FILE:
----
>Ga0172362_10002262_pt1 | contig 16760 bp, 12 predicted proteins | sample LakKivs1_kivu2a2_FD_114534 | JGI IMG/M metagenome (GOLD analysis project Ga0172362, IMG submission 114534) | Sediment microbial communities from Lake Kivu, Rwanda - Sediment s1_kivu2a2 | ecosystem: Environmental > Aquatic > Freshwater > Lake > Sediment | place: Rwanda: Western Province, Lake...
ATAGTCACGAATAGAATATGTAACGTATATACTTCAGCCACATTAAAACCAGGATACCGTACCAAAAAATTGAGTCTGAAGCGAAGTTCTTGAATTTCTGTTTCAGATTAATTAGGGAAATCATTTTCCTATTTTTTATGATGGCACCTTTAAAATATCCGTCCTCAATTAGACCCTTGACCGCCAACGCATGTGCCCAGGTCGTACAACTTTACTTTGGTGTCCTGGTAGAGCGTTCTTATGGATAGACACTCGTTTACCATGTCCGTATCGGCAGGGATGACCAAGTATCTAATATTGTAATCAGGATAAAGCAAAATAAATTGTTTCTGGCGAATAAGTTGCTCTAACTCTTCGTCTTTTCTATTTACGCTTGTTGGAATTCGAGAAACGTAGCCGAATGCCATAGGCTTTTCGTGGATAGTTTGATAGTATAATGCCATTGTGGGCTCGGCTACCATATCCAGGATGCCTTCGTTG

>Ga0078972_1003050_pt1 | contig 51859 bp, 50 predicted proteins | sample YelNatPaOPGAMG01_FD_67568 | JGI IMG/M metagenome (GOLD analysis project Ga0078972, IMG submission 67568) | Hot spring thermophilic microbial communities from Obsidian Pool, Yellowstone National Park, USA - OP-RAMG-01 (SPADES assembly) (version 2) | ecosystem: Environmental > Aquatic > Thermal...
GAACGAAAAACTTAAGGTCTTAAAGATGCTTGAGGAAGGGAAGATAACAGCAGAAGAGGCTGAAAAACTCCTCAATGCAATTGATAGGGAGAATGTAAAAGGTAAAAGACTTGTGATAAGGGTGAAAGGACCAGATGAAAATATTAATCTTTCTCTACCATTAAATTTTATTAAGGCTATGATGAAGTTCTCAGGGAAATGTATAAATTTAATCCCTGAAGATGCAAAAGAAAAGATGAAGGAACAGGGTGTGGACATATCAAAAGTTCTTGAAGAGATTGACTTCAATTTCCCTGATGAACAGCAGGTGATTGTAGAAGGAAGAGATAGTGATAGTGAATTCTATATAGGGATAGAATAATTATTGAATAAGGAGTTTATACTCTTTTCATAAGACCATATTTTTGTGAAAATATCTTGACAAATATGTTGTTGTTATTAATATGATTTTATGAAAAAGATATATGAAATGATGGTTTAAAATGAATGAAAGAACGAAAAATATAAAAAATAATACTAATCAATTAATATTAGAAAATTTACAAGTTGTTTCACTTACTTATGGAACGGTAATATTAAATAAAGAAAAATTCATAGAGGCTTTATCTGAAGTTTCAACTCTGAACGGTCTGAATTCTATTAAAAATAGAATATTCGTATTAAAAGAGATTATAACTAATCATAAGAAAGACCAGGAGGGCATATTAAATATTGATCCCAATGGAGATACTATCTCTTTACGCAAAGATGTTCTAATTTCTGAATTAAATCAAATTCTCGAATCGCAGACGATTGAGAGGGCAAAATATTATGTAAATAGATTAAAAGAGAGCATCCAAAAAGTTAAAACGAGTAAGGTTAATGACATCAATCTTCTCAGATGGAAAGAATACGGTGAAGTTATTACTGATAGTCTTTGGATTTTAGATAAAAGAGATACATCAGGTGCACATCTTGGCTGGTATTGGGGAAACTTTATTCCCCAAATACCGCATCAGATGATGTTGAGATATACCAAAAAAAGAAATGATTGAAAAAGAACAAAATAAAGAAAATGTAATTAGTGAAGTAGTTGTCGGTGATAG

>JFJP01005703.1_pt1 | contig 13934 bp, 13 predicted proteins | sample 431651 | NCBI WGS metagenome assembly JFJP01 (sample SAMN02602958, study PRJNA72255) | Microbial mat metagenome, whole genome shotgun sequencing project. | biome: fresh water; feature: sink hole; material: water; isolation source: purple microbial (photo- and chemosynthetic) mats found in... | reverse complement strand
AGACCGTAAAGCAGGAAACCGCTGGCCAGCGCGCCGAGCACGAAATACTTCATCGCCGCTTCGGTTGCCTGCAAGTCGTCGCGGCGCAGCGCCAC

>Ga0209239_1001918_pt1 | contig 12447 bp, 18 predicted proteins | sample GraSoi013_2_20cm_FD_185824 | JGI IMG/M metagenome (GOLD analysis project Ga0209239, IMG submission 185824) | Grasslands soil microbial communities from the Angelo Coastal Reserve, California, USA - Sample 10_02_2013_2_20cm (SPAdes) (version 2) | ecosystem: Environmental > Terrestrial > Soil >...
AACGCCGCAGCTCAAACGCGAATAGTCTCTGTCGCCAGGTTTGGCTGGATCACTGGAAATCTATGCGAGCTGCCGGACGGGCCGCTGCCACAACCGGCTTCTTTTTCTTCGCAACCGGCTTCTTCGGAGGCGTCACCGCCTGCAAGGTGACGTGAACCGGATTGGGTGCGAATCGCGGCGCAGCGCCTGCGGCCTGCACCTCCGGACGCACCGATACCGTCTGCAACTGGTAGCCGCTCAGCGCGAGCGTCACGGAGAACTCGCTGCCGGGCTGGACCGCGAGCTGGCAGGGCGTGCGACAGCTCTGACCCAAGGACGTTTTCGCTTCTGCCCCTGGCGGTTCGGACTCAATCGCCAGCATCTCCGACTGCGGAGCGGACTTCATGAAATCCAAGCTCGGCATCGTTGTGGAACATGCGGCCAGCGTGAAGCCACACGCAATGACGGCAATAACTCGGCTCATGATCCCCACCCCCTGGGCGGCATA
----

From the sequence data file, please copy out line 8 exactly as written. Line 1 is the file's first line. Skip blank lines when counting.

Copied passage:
AACGCCGCAGCTCAAACGCGAATAGTCTCTGTCGCCAGGTTTGGCTGGATCACTGGAAATCTATGCGAGCTGCCGGACGGGCCGCTGCCACAACCGGCTTCTTTTTCTTCGCAACCGGCTTCTTCGGAGGCGTCACCGCCTGCAAGGTGACGTGAACCGGATTGGGTGCGAATCGCGGCGCAGCGCCTGCGGCCTGCACCTCCGGACGCACCGATACCGTCTGCAACTGGTAGCCGCTCAGCGCGAGCGTCACGGAGAACTCGCTGCCGGGCTGGACCGCGAGCTGGCAGGGCGTGCGACAGCTCTGACCCAAGGACGTTTTCGCTTCTGCCCCTGGCGGTTCGGACTCAATCGCCAGCATCTCCGACTGCGGAGCGGACTTCATGAAATCCAAGCTCGGCATCGTTGTGGAACATGCGGCCAGCGTGAAGCCACACGCAATGACGGCAATAACTCGGCTCATGATCCCCACCCCCTGGGCGGCATA